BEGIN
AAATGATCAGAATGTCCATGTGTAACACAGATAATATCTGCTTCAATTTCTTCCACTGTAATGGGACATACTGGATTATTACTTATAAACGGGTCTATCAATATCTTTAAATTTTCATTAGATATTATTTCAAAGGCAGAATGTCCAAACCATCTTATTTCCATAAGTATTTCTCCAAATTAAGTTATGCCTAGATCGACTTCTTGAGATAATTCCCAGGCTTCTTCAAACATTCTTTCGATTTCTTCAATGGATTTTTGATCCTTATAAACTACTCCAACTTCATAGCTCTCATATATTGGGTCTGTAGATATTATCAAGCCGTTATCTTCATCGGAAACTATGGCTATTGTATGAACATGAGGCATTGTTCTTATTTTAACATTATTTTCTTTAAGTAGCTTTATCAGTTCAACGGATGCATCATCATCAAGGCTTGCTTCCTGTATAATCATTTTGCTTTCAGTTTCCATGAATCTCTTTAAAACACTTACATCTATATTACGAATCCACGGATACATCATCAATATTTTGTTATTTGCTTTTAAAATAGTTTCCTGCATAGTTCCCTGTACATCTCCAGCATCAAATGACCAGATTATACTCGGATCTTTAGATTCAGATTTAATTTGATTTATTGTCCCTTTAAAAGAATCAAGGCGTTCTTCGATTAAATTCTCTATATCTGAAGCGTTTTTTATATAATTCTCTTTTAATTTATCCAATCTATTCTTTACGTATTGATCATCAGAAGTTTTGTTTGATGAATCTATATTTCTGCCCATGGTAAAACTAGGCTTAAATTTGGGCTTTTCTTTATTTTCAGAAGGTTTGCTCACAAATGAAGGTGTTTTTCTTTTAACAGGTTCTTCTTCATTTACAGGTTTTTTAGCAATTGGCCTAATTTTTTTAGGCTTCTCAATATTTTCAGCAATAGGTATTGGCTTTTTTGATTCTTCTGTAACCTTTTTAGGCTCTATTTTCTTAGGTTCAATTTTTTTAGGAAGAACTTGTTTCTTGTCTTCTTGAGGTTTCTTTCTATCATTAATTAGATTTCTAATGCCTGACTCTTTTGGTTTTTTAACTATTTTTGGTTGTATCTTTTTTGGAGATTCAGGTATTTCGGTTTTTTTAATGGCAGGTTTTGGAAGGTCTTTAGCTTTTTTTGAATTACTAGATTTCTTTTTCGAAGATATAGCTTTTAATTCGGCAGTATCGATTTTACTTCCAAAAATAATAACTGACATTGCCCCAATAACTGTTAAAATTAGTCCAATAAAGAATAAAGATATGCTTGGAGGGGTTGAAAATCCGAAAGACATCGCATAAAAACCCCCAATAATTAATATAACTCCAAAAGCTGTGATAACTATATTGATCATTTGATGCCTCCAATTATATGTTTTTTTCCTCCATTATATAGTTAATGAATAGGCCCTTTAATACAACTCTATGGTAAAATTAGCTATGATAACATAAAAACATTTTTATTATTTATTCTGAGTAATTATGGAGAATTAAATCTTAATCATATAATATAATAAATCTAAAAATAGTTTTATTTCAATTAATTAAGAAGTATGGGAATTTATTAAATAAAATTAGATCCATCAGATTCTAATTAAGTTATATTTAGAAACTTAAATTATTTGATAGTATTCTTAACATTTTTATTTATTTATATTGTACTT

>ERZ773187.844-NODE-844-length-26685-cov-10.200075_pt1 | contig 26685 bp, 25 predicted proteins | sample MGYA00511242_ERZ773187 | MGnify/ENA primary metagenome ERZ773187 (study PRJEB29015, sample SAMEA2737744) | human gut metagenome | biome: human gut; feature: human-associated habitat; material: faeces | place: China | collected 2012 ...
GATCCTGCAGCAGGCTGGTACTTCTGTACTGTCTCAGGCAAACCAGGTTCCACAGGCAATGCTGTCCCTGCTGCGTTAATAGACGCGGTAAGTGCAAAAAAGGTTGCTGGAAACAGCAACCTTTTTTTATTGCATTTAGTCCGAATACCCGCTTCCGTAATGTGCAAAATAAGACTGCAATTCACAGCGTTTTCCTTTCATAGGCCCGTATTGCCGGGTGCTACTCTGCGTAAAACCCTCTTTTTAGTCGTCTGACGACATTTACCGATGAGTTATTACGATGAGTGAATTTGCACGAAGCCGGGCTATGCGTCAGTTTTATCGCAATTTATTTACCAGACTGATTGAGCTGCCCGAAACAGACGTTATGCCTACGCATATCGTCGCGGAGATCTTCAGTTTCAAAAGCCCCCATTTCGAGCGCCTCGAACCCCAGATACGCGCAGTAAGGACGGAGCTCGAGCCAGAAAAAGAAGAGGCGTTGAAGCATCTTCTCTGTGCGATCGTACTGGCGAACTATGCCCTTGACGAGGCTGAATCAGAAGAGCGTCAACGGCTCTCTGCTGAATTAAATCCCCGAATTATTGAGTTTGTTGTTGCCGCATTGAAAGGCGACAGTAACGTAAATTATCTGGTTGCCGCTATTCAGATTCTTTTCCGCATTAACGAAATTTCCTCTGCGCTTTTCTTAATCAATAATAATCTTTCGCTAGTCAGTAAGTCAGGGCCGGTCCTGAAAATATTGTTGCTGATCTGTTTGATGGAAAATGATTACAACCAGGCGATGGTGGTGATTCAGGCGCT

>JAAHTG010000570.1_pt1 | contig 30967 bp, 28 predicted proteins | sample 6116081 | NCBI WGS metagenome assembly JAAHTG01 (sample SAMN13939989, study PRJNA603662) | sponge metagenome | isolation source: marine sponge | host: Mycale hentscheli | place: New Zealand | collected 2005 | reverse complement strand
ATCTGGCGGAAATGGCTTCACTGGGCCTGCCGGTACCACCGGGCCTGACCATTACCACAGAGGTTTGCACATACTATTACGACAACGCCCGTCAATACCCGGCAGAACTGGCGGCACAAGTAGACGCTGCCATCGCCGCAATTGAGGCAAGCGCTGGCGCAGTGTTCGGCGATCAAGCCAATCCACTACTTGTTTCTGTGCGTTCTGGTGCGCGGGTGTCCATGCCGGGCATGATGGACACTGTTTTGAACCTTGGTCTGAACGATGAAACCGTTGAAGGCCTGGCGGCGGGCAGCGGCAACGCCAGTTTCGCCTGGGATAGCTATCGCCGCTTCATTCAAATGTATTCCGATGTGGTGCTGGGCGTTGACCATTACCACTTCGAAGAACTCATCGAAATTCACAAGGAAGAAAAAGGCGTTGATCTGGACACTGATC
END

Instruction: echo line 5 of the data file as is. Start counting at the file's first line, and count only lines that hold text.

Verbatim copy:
ATCTGGCGGAAATGGCTTCACTGGGCCTGCCGGTACCACCGGGCCTGACCATTACCACAGAGGTTTGCACATACTATTACGACAACGCCCGTCAATACCCGGCAGAACTGGCGGCACAAGTAGACGCTGCCATCGCCGCAATTGAGGCAAGCGCTGGCGCAGTGTTCGGCGATCAAGCCAATCCACTACTTGTTTCTGTGCGTTCTGGTGCGCGGGTGTCCATGCCGGGCATGATGGACACTGTTTTGAACCTTGGTCTGAACGATGAAACCGTTGAAGGCCTGGCGGCGGGCAGCGGCAACGCCAGTTTCGCCTGGGATAGCTATCGCCGCTTCATTCAAATGTATTCCGATGTGGTGCTGGGCGTTGACCATTACCACTTCGAAGAACTCATCGAAATTCACAAGGAAGAAAAAGGCGTTGATCTGGACACTGATC